Notice, we are using $$\%5$$ as the inflation interest rate, since it’s close to the average global inflation. Some countries have very high double-digit inflation rates while some others, have negative inflation.

Of course the numbers are subjected to a lot of different factors we are not calculating here that would move the needle to one side or the other. But the point of this article is not to argue if investing in bonds might save you from that inflation rate, or if buying blue chip stocks can help you make a good profit.

The whole point of this reasoning is to prove that the fiat system is indeed a scam, that slowly dilutes the value of your money.

This kind of scam scheme, that I like to call the fiat scam scheme is especially bad on the lower income population, that do not have the means of investing their money in safer places.

### The 0% Inflation Rate Fallacy

There’s an interesting fallacy I would like to talk about, that is way less evident. The fallacy is the one that says that a $$\%0$$ inflation rate does not diminish your purchasing power.

As you know, in modern times, economies grow, most of the time all over the world. This means that over time, the amount of goods and services in a given economy increases.

So now let’s think about it for a moment: If the amount of goods and services on the economy increases at a rate, doesn’t it make sense, that the amount of goods and services you can purchase, increase at the same rate?

Well, in a fiat system that’s not the case. Because when you get $$\%0$$ inflation rate, that’s still suspiciously high. In a growing economy, it would be fair that inflation rate becomes negative. Why? Because the more goods and services there are available, the more your money should be able to buy.

So in a growing economy, $$\%0$$ inflation rate is still a scam, because workers are making up an economy, providing ever growing goods and services, but are not participating on the benefits of such growth.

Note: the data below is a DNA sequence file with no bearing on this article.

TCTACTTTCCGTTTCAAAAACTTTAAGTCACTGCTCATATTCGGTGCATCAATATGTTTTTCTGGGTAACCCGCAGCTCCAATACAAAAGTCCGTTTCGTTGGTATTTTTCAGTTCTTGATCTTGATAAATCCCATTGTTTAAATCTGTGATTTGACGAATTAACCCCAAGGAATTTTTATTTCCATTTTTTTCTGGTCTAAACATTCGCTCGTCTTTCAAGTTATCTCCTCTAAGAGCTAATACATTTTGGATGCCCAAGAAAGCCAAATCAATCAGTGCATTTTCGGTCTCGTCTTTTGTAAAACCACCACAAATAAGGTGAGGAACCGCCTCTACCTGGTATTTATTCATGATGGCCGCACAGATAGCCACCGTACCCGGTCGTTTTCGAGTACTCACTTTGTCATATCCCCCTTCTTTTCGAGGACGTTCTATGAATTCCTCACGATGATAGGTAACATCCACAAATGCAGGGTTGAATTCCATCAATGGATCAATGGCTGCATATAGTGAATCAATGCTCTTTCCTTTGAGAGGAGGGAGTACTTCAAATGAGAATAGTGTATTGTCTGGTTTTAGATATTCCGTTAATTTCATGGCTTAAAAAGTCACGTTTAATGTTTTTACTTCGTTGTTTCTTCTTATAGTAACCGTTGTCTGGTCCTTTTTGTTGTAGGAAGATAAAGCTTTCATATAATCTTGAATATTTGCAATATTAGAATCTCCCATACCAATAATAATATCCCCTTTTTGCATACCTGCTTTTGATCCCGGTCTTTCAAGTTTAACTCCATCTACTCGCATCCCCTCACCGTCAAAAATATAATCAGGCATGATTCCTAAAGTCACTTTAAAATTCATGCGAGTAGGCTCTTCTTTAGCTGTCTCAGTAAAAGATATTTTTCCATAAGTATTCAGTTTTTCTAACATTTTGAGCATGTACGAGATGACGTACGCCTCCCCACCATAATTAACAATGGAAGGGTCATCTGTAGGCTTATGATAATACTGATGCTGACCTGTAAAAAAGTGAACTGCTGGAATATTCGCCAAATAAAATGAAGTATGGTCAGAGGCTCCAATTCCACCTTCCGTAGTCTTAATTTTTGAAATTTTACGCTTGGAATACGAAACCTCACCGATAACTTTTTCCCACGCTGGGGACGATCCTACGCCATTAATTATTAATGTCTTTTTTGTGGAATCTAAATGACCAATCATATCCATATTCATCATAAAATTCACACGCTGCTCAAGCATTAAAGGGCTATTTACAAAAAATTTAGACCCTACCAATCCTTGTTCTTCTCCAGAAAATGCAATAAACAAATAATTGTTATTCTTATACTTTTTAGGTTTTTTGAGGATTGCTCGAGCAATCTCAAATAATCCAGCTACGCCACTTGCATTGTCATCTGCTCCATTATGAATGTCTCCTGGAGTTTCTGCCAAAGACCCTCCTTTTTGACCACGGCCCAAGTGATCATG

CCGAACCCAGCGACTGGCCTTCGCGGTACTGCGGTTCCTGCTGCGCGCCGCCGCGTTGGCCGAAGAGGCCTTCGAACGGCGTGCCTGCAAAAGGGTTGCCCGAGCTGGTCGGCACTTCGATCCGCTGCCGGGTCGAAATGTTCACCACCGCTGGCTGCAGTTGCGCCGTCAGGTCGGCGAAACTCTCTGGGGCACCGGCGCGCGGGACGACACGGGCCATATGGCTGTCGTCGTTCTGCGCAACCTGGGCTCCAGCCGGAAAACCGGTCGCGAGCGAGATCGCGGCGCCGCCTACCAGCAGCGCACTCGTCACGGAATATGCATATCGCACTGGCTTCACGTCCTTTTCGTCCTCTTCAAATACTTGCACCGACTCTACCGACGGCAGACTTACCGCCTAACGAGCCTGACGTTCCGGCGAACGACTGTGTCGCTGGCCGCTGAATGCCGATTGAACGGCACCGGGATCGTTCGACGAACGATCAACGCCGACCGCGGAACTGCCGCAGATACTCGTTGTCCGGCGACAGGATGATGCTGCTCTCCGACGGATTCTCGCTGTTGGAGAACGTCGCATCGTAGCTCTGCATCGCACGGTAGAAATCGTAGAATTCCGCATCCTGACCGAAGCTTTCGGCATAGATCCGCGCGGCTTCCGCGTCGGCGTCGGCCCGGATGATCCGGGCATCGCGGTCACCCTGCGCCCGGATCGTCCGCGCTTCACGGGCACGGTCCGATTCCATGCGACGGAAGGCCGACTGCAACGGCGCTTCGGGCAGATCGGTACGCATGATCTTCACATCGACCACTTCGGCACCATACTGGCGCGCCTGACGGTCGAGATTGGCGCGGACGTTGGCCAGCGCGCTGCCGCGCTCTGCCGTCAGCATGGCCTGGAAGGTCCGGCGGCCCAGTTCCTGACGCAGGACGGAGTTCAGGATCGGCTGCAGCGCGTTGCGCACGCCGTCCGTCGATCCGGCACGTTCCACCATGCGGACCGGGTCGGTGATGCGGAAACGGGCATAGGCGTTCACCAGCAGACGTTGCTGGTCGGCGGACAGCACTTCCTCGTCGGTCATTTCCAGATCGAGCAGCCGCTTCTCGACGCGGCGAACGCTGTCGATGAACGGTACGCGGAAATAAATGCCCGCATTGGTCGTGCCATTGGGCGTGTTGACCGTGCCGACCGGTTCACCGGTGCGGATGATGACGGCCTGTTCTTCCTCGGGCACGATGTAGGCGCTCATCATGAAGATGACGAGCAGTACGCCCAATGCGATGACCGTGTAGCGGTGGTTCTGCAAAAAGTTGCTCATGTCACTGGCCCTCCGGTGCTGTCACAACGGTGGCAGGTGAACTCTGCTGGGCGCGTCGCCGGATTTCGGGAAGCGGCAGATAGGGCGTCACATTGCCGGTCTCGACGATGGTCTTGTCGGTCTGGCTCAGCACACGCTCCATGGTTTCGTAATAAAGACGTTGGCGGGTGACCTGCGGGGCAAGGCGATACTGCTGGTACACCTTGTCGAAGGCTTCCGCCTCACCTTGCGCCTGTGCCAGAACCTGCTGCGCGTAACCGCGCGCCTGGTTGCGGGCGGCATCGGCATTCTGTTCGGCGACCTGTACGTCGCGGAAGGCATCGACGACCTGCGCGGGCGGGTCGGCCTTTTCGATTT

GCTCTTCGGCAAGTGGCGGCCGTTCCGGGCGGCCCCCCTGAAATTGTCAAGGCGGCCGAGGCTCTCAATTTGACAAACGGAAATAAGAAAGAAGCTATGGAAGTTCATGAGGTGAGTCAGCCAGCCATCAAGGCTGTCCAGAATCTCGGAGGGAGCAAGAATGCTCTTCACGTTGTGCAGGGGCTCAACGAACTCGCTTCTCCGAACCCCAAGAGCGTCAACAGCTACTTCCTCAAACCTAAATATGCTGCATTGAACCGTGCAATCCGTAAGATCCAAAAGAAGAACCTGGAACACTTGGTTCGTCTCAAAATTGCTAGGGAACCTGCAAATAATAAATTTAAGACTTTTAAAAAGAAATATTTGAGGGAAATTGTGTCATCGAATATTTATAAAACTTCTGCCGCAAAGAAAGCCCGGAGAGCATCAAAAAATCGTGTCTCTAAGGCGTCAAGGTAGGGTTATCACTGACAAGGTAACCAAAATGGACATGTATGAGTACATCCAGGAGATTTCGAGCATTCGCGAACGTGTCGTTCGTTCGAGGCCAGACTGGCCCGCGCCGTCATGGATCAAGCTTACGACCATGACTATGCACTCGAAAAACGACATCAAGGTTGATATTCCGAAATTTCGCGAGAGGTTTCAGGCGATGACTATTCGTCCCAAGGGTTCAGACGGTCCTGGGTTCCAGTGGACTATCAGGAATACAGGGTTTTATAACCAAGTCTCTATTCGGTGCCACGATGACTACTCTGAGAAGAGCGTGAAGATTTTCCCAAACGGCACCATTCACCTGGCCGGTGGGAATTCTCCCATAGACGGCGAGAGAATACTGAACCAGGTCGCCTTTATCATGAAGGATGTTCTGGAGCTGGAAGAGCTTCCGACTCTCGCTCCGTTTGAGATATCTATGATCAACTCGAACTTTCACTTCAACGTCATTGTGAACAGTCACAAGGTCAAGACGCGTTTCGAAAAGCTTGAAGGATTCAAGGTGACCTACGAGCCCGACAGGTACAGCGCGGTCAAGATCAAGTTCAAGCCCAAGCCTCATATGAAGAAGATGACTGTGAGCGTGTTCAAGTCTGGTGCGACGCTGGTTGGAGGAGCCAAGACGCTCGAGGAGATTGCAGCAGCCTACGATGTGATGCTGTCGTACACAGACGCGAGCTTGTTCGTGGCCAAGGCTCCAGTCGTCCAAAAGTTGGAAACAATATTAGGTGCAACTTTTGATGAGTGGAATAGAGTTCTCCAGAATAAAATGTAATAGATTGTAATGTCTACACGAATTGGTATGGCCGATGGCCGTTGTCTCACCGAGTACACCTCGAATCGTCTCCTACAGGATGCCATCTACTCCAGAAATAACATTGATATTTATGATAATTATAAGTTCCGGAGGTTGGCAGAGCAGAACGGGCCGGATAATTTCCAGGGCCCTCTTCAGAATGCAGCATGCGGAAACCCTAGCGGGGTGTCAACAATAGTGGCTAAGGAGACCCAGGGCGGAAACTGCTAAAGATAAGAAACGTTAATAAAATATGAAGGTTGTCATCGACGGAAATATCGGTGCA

### The solution: A hard currency

The definition of a hard currency is simple: A currency that has a fixed supply, forever.
Why is it important to have a hard currency? Because the workers that are growing the economy will have a fixed coin value, a fixed relative point, if economy grows, the fixed value can purchase more, if the economy shrinks, then the fixed value will have diminished purchasing power.

Naturally, since expansions and shrinks are constantly happening, maybe because of a growth factor like a sound economy, or a shrink factor like a war or a pandemic, the hard currency will be subjected to volatility. This is (kind of) an actual measure of the real economy.

Of course, nobody likes volatility, and here’s where fiat currency shines, since supply and demand are centrally controlled, then we can keep a fixed inflation rate, or a socially acceptable one, that would make the system of prices, predictable and easy to use. That makes a good point and use for fiat currencies.

But for the real economy, for the people wanting to save money for the future, the currency of choice should be any other hard currency, not subject to the manipulation of the fiat system, maybe that hard currency is blue-chip stocks, maybe it’s Bitcoin, but fiat? I doubt so.